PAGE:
The tomato splatters across my face—ow.
Spaghetti, mashed potatoes, and a rotten sandwich are now flying my way, fueled by the tomato that just hit me square in the face. My eyes widen, and I try to escape my impending doom, but the food all hits me at the same time. The spaghetti and mashed potatoes splatter all over my new jeans and my grey Go Bears sweatshirt. The red sauce and the mashed potatoes rubbing together on my jeans look like the color of puke. However, the sandwich just ricochets off my head, which doesn’t hurt as much as looking at the smiles of my classmates.
The laughter echoes in the middle school cafeteria, making it seem like the whole world is laughing and chanting, “Freak, freak, freak.”
More food is being thrown at me, and I try to escape it, but I end up tripping over the leftover sauce on the ground. I land with a thud, and all I can tell myself is stupid, stupid, stupid. The laughter triples, and all I can do is cry as they start to pick up food and bury me with it. I don’t know what was not thrown, everything from salad to a sloppy joe. I stay on the ground because it feels safer somehow, and I’ll do anything to be safe, safe from them.
Why can’t I disappear, I ask. I just want them to stop. I’ll do anything. At these prayers, another flood of tears come, and I try to wipe them from my face quickly, but they already notice. They always notice. Someone yells about it, but now voices are just blurring into each other; another wave of chuckles fills the cafeteria.
While the laughter continues, I take a peek at my torturers, making unflinching eye contact, and then I eye the others, the ones who watch. The ones who watch but don’t do anything, and I don’t know which one’s worse. That’s when I see her: Samantha. My so called best friend, just watching, frozen in her tracks. I catch her eye, daring her to do something. We stare at each other for a second, maybe two, but that’s when her whole face transforms into something unrecognizable, something truly ugly. She smirks and picks up a pizza. I close my eyes, and I count to a hundred. It has to stop eventually, right? One, two three…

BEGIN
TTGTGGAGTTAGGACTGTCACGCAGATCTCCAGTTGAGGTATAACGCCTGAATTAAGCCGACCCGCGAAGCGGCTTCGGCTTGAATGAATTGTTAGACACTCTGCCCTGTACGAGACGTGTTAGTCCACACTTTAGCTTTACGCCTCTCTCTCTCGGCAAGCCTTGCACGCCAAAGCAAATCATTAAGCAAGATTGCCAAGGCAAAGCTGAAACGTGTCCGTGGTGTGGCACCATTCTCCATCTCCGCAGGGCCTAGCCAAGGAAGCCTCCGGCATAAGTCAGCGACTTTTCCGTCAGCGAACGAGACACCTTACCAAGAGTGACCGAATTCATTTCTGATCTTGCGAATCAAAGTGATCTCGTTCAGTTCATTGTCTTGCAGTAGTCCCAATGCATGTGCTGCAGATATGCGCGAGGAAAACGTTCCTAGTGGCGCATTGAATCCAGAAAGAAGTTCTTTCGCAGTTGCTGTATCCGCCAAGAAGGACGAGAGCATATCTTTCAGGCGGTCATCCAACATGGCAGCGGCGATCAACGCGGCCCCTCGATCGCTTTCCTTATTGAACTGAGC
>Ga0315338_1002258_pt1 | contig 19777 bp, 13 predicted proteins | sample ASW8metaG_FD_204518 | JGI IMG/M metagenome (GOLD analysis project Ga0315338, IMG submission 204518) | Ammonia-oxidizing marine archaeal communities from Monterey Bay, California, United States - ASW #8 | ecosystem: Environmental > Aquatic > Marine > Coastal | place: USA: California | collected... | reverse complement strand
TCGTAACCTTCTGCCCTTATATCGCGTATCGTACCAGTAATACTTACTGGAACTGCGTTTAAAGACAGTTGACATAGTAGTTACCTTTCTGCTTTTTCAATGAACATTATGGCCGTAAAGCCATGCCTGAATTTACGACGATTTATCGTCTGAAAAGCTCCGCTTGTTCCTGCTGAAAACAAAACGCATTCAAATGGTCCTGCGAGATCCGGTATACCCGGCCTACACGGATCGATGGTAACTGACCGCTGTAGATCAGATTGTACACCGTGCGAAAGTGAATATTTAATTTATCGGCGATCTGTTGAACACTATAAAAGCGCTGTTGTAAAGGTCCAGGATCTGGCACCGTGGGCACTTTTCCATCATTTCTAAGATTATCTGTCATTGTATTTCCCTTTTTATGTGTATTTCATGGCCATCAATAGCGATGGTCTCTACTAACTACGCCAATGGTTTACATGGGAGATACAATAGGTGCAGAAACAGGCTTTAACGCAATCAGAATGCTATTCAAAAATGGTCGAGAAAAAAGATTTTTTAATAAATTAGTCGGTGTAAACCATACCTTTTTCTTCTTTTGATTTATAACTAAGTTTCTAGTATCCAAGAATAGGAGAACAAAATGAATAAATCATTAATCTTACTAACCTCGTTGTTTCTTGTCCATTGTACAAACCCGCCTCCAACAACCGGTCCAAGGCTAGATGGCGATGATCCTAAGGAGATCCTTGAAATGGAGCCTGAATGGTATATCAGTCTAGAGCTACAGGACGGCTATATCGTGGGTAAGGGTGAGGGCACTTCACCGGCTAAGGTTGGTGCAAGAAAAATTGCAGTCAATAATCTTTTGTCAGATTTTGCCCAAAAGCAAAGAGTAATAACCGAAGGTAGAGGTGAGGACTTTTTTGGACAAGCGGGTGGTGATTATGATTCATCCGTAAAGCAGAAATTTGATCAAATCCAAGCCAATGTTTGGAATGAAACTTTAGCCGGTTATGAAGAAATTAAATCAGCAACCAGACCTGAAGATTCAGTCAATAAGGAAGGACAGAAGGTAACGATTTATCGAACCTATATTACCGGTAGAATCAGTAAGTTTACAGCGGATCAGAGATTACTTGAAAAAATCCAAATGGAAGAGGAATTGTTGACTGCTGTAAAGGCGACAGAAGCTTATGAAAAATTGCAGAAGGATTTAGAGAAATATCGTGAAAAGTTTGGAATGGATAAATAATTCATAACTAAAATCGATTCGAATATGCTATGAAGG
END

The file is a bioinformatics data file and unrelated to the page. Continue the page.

Where are the teachers? Twelve, thirteen, fourteen…
I thought we were supposed to be friends. I quickly glance at my friendship bracelet that’s wrapped around my wrist. Best friends now and beyond the grave, she used to say. I guess it was all a lie. Stupid, stupid, stupid. Forty-five, forty-six, forty-seven…
Eventually, a teacher comes in and brakes it up. I am at eighty three. One of the teachers, picks me up from the floor and takes me to the infirmary. He whispers something in my ear; it could have been hurtful or soothing, either way I am numb. Numb from the world, perhaps for forever.
I thought of this memory as I see Samantha on the street. Her luscious, black hair is now greying and falling out. Her clothes back in high school and middle school used to be pristine and pressed, but it’s ragged and full of holes now. She used to be a carefree person filled with joy and happiness, but now as I saw her standing there alone, I didn’t recognize the girl that I knew. At least I thought I knew. What happened? How did she get here?
But there is one word that kept reappearing in my head: help. I could change her life. I could go over there, write a check, and change it for the better. I look both ways as I’m about to jaywalk across the road and approach her.
What am I going to say? Oh hey, remember me, the girl you threw pizza at in the sixth grade? That was when the memory of her holding the pizza enters my mind like a tornado. It twirls around in my brain, wrecking my train of thought, and the only thing that started to fill my body was not love, was not sympathy, but anger.
I remember her picking it up, and her little smirk entering her face. I remember it as if it was yesterday. Rage filled my heart, my veins, my whole body, and I walked away from her and her cardboard sign saying, Homeless, Please Help.